I transferred to a Christian school before my junior year, and, again, have hazy memories of many teachers, but probably my favorite was my pastor. I believe he taught Bible classes as well as a few others, one of which was Creation vs. Evolution. I remember beforehand thinking that as long as I believe God created the world, why did I really need to even think much about evolution? But that class was valuable. I had never thought before that if the first two chapters of Genesis weren’t true, then all the rest of the Bible was questionable as well, so it was important, indeed, and as he laid out the various arguments for and against each, it just all became so clear, I didn’t know why anyone had trouble seeing it. He was a born teacher, a very gentle man, full of good humor.

I have more favorite teachers from college, probably because that’s not quite as far back in memory. My freshman year I had a History of Civilization class that was the first history class I ever liked, due to the teacher, but unfortunately the last history class I ever had. If I could have been a professional student, I would have loved to have taken more, especially under that teacher. I also loved my Literary Criticism teacher from my junior year. I believe that was the only class I had with him. I got really mad when I heard a guy in my class describe the teacher as boring! He was not a dynamic speaker, he didn’t move around a lot, but he was brilliant, and if you listened (and liked literature), you felt like you were sitting under a fountain of knowledge and wisdom. One of the most valuable of his lectures dealt with objectionable elements in literature. I probably still have the notes for that somewhere, but they’re probably in another box in the attic…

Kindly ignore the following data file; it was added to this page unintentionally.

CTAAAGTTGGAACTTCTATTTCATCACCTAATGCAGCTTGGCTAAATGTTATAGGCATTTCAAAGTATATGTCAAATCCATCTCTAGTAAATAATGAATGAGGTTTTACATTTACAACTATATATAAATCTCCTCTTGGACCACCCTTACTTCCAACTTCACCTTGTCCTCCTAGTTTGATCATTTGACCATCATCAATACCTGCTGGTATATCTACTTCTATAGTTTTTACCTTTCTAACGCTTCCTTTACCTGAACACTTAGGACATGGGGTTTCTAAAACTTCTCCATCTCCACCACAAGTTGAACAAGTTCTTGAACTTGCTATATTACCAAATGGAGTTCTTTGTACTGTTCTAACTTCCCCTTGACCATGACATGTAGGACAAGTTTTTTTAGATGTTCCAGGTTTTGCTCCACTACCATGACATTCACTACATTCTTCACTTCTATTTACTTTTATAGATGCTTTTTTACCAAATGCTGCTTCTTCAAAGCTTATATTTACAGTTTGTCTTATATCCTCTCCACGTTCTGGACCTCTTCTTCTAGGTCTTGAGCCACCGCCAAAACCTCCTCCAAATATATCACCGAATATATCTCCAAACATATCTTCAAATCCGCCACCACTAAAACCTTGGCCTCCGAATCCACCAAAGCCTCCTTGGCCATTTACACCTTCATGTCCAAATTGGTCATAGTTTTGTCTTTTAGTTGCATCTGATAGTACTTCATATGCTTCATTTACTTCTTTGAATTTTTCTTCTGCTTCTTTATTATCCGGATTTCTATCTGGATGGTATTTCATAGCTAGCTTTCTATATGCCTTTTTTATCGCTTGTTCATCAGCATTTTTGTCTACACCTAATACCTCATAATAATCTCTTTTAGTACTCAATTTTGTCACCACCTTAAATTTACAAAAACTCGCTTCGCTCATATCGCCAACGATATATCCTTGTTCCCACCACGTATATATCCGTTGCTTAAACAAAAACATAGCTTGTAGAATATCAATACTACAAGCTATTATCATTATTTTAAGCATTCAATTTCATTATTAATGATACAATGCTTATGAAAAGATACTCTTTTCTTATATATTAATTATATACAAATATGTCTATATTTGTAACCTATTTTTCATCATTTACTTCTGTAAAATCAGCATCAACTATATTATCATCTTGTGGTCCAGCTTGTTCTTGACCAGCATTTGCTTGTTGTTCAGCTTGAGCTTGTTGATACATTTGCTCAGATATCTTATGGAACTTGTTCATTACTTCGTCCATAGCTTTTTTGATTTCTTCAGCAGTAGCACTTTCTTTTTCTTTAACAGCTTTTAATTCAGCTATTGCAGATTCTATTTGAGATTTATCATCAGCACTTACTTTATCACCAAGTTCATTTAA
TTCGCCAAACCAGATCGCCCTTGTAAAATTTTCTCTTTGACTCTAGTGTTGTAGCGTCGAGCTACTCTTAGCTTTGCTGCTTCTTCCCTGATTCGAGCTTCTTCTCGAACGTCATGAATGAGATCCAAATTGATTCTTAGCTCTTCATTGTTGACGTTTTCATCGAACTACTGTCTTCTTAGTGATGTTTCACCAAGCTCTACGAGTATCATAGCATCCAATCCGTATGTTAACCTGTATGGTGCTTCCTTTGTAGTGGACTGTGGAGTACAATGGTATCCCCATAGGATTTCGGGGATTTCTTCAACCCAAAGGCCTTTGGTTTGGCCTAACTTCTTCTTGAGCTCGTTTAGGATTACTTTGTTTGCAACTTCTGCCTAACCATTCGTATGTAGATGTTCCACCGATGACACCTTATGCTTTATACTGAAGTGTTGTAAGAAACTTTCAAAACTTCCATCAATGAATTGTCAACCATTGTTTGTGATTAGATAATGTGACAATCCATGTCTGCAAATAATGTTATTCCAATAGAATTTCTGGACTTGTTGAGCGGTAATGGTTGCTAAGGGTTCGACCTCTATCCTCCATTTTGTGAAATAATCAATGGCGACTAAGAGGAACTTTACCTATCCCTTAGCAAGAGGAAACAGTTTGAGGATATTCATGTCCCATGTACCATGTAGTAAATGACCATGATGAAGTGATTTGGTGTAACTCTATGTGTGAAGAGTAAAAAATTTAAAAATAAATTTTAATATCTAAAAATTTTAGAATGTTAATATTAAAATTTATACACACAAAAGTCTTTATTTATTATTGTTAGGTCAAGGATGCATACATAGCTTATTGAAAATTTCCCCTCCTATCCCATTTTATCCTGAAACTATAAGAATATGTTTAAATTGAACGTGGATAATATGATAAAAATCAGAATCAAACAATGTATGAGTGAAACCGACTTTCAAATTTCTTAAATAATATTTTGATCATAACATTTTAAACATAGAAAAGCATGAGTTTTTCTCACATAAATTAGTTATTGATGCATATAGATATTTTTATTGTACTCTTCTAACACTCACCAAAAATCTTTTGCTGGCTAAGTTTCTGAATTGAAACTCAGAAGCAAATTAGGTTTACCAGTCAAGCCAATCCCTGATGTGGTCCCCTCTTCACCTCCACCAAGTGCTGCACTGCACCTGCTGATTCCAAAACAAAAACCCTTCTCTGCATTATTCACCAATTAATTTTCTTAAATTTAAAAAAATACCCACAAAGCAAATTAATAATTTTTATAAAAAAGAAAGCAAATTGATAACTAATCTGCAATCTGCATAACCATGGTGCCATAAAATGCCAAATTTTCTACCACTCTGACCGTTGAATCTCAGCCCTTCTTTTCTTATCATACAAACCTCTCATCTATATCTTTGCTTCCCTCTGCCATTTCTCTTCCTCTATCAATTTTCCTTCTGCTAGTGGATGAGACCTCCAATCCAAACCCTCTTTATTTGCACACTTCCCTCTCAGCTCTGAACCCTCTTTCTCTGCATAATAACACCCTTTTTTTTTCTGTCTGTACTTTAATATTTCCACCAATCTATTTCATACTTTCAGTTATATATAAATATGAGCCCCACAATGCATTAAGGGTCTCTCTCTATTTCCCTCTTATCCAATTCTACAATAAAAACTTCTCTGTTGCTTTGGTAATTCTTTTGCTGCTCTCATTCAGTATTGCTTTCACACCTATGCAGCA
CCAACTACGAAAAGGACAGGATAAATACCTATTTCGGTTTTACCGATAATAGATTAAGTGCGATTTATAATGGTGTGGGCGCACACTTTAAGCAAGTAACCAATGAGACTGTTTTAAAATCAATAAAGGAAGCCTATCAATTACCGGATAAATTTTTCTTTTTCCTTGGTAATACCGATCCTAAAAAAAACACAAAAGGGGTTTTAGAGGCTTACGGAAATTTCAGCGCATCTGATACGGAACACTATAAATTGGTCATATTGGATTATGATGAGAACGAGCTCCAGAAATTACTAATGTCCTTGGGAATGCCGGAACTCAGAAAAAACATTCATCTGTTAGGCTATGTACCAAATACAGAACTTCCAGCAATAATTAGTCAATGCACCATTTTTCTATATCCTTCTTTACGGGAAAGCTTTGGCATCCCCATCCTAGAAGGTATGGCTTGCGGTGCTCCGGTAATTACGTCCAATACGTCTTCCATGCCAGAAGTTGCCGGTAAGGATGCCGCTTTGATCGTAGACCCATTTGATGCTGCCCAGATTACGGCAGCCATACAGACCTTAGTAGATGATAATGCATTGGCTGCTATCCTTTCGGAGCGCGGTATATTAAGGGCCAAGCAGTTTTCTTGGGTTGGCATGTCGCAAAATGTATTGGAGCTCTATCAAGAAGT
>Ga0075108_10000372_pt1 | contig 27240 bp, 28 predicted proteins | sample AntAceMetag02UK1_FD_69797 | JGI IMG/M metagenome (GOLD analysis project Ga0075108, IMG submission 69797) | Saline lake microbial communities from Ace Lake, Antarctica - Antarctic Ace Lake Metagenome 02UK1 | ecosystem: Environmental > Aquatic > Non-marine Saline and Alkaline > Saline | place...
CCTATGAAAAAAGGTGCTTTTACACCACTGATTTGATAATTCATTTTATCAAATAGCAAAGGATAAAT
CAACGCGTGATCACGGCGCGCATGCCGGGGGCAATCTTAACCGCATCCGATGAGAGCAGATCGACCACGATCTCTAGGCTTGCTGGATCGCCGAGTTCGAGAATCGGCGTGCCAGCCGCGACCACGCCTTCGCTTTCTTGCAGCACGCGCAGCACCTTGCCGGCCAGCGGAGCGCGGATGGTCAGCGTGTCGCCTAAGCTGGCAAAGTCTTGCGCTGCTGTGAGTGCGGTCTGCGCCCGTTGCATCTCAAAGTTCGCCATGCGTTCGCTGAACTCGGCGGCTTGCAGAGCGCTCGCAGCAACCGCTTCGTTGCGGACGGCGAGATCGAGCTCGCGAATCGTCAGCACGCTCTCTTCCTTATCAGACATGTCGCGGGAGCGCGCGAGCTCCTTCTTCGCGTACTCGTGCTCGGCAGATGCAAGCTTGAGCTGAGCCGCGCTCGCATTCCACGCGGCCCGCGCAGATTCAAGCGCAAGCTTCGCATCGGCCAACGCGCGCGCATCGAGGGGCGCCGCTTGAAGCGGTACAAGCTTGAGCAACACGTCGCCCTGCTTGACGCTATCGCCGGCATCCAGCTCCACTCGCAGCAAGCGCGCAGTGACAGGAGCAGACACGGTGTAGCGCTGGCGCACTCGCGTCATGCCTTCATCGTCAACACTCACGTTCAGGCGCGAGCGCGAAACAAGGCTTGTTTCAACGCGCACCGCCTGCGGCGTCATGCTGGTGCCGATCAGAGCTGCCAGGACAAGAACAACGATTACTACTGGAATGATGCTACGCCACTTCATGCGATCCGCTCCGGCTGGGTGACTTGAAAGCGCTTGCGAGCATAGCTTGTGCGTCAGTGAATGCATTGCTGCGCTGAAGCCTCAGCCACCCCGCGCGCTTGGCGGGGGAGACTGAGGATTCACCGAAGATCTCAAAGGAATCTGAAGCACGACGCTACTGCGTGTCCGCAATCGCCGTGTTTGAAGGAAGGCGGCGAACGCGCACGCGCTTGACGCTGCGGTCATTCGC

As I have thought back through these teachers. I tried to think what made them favorites. I think one key was that they knew and loved their subject: it wasn’t stake to them, and though they might teach the same things every year, they enjoyed teaching them to new people. They also were authoritative without being authoritarian….there’s a difference. They taught the student rather than just getting through the material. And they were reasonable in every area — discipline, class rules, homework demands, etc.

I don’t remember ever going back to thank any of them. The only ones I kept up with were the ones I went to church with, though alumni publications yielded general news. I had never heard of Teacher Appreciation week until this week, but it was common to give a thank you gift to teachers at the end of the year, especially in elementary school.

Teachers don’t have it easy! Especially these days. One of my favorite pieces about teachers is What Does a Teacher Make?

6 thoughts on “Flashback Friday: Teachers

  1. Wonderful that you have so many memories.

    High School was the worst…teenage angst, so glad we are all past that drama!

    Blessing and thanks for sharing.
    R

  2. I enjoyed this post too. My junior high is a blur as well…

    Funny that your only memories of a favorite teacher are negative! If only we could control our memories…

  3. You sure do have a good memory of your teachers. I find it intriguing that your memory of your favorite teacher is negative. I think that would be mine as well. She made me work harder 🙂 Have a great weekend 🙂

  4. I love that, “What does a teacher make,” piece. And teachers who teach children/people, not subjects, are the best teachers of all.

  5. I enjoyed your post and all the comments!
    I would have liked that literature class & teacher as well.
    Also I agree that humor is an important component of good teaching.

I love hearing from you. I've had to turn on comment moderation. Comments will appear here after I see and approve them.

Fill in your details below or click an icon to log in:

WordPress.com Logo

You are commenting using your WordPress.com account. Log Out /  Change )

Twitter picture

You are commenting using your Twitter account. Log Out /  Change )

Facebook photo

You are commenting using your Facebook account. Log Out /  Change )

Connecting to %s

This site uses Akismet to reduce spam. Learn how your comment data is processed.